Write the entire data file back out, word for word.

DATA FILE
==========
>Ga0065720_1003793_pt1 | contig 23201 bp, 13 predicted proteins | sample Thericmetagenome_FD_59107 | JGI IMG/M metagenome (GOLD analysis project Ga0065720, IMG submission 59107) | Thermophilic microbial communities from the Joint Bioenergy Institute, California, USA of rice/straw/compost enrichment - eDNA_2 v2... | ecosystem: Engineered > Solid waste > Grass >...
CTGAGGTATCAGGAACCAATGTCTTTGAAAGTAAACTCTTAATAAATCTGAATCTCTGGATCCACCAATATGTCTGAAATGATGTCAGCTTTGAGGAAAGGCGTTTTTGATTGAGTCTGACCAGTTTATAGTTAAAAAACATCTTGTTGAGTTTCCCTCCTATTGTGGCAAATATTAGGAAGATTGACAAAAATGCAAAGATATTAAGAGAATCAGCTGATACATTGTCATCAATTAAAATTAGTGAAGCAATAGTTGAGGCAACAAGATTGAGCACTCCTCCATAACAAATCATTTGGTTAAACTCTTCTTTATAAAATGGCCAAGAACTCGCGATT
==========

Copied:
>Ga0065720_1003793_pt1 | contig 23201 bp, 13 predicted proteins | sample Thericmetagenome_FD_59107 | JGI IMG/M metagenome (GOLD analysis project Ga0065720, IMG submission 59107) | Thermophilic microbial communities from the Joint Bioenergy Institute, California, USA of rice/straw/compost enrichment - eDNA_2 v2... | ecosystem: Engineered > Solid waste > Grass >...
CTGAGGTATCAGGAACCAATGTCTTTGAAAGTAAACTCTTAATAAATCTGAATCTCTGGATCCACCAATATGTCTGAAATGATGTCAGCTTTGAGGAAAGGCGTTTTTGATTGAGTCTGACCAGTTTATAGTTAAAAAACATCTTGTTGAGTTTCCCTCCTATTGTGGCAAATATTAGGAAGATTGACAAAAATGCAAAGATATTAAGAGAATCAGCTGATACATTGTCATCAATTAAAATTAGTGAAGCAATAGTTGAGGCAACAAGATTGAGCACTCCTCCATAACAAATCATTTGGTTAAACTCTTCTTTATAAAATGGCCAAGAACTCGCGATT